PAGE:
In a recent review, Margaret Atwood reiterated her idea that she doesn't write "science fiction," but speculative fiction. The reviewer states that "she prefers 'speculative fiction.' If we have to have a label, that’s a better one, since part of Atwood’s mastery as a writer is to use herself as a creative computer, modeling possible futures projected from the available data — in human terms, where we are now."
Far be it from me to dispute such a long-standing SF luminary as Margaret Atwood, but in this case, she and the Times reviewer seem to be operating on an odd definition of "science fiction."
"Science Fiction" is one category under the umbrella of speculative fiction. The other major strain is fantasy. A third, less common, is alternate history. Broadly speaking, alternate history is fiction in which a fact of known history has been changed, and the speculation is about how that would change the present, and what the implications are. Fantasy supposes a change in natural law--a magical environment. Science fiction supposes a change in science and technology, and speculates on what that would mean. In other words, if a wizard creates a race of elves, it's fantasy. If a scientist creates a genetically modified species of human, it's science fiction. Ms. Atwood's latest book is the latter.
Now, the categories within speculative fiction overlap frequently. It's a very fluid genre. One or another usually emerges as the dominant form, but there's a lot of freedom inside the genre. An alternate history might be based on a technological change or a magical one (Kenneth Oppel's Airborn is a good example of an alternate history with different technology). A fantasy world with an advanced technology might be done. And there's no special reason an elf can't pilot a starship, though (unless you call him a Vulcan and suppose a different planet of origin) it would be hard to market to the science fiction fan base, which draws a hard line on fantasy elements entering science fiction.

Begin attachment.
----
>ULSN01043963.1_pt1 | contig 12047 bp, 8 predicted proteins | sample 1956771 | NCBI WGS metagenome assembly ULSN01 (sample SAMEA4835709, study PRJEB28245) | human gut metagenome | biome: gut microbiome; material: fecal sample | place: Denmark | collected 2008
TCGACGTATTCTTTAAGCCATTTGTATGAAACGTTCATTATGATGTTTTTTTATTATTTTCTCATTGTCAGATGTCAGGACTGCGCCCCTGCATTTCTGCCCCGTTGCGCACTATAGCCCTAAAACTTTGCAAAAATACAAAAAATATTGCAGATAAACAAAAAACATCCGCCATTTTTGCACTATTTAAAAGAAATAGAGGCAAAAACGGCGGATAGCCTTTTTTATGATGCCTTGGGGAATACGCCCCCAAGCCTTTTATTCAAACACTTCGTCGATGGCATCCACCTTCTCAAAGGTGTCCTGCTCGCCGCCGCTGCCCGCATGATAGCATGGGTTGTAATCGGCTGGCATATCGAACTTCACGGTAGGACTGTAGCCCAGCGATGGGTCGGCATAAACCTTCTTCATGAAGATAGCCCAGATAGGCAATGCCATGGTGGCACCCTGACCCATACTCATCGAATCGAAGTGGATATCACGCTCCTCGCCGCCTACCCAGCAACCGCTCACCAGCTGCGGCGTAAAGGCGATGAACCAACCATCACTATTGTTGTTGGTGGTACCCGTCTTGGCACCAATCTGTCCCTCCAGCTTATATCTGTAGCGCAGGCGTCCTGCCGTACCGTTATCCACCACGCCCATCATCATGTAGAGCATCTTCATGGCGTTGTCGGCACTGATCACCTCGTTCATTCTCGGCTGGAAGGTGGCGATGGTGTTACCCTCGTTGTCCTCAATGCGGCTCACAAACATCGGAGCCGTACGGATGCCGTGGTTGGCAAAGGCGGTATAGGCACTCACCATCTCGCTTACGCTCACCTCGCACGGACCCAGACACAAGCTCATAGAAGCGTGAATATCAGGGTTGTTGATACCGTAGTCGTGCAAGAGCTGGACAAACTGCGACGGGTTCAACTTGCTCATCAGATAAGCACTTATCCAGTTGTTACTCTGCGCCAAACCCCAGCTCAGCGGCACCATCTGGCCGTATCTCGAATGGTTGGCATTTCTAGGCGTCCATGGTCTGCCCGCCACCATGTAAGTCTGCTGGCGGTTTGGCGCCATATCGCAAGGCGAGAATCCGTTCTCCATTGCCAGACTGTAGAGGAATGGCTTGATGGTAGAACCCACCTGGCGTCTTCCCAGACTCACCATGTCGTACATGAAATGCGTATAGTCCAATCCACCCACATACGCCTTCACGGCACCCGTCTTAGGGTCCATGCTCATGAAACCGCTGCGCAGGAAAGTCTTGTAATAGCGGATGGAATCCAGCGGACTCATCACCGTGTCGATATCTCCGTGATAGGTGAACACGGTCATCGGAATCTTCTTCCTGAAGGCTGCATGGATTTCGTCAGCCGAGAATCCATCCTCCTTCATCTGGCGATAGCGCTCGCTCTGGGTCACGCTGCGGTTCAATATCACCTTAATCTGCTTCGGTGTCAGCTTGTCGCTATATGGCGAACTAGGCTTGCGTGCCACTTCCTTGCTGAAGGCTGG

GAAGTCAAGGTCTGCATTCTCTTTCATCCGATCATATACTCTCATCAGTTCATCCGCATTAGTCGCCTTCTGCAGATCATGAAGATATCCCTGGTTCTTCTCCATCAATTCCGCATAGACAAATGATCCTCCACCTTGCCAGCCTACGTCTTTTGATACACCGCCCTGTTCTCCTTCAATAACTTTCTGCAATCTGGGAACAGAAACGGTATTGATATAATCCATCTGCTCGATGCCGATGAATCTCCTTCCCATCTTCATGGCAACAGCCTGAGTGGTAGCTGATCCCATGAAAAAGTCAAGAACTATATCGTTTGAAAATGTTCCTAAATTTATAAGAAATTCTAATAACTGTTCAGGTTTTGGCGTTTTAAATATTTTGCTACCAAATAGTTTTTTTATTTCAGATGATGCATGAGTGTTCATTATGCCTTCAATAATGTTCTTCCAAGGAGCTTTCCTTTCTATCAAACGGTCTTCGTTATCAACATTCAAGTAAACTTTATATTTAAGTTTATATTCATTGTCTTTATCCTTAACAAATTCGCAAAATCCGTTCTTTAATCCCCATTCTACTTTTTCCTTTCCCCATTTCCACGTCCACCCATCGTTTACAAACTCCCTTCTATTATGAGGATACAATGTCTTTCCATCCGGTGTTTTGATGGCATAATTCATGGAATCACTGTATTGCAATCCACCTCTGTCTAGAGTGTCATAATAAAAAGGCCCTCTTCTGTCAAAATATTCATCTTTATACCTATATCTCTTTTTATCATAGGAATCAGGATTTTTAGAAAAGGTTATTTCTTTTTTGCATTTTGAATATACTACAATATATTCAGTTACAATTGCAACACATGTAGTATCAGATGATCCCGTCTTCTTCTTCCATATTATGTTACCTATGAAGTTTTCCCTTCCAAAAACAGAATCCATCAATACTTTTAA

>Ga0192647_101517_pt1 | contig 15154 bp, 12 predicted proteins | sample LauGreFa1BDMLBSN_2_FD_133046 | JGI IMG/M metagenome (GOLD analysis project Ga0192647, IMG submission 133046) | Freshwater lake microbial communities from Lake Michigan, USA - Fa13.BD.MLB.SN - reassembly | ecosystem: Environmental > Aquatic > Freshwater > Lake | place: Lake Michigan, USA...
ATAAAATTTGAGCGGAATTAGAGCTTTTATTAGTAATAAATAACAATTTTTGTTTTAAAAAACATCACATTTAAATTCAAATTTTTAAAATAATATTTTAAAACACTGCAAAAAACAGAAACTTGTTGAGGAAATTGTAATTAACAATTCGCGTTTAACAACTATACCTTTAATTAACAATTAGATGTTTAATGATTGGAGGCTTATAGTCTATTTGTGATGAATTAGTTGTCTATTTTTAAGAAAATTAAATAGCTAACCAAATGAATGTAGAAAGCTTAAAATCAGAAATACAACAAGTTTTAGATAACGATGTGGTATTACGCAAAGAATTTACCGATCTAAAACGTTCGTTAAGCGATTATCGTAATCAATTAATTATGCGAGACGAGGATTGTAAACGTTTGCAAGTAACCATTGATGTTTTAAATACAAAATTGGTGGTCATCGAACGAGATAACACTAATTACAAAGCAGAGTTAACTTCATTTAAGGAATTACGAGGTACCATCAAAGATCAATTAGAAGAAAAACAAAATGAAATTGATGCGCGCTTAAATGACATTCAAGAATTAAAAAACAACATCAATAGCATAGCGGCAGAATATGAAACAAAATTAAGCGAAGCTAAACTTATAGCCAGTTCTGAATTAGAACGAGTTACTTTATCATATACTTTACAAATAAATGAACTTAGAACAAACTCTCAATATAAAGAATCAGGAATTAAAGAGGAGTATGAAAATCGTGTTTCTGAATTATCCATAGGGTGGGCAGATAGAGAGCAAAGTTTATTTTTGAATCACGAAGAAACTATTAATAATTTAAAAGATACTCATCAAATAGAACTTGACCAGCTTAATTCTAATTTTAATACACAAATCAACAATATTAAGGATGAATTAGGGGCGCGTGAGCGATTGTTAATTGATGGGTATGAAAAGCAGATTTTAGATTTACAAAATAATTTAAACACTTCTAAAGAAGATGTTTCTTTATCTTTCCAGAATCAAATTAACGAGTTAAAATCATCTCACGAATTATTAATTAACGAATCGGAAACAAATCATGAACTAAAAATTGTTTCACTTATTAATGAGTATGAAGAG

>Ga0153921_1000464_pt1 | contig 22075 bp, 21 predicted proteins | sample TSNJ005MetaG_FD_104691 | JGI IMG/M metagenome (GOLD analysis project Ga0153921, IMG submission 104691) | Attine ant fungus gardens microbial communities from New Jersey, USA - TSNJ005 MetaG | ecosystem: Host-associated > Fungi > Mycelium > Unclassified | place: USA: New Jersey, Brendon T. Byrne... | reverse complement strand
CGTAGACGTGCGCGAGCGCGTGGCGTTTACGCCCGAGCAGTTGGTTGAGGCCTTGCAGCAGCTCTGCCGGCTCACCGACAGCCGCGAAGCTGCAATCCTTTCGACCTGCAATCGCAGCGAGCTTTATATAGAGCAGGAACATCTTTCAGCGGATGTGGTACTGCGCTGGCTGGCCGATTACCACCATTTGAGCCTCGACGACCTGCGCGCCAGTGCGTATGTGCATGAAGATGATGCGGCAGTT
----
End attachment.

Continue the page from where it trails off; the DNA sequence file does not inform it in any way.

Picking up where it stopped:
There is not, however, a hard line about the time in which science fiction might be set, or what sorts of science might be the "guinea pigs" for the alteration or development. Any decent science fiction will involve "using [one]self as a creative computer, modeling possible futures projected from the available data — in human terms, where we are now." That, in fact, is a fairly succinct definition of the genre.
Is there a gosh-wow segment of science fiction? Sure, and it's as valid as the Sword and Sorcery segment of fantasy (for those not used to speculative fiction, there are quite a lot of sub-categories inside of each of the major ones--sword and sorcery, dystopian, utopian, etc). But it's certainly not the definition of science fiction. Isaac Asimov's Foundation--a, well, foundational book in the genre--is largely based on, of all things, political science. Orson Scott Card's Ender books use psychometrics and genetics, as well as sociology. Brian Aldiss's Helliconia trilogy deals with the impact of climate on societies in a binary star system. The list goes on. There's almost no scientific concept that can't be tweaked for science fiction. Ms. Atwood chose genetic manipulation. Excellent. And the branch of speculative fiction into which that falls is... science fiction.
Instead of saying "This isn't science fiction, it's good literature!", why not say, "Look! Science fiction is good literature!"?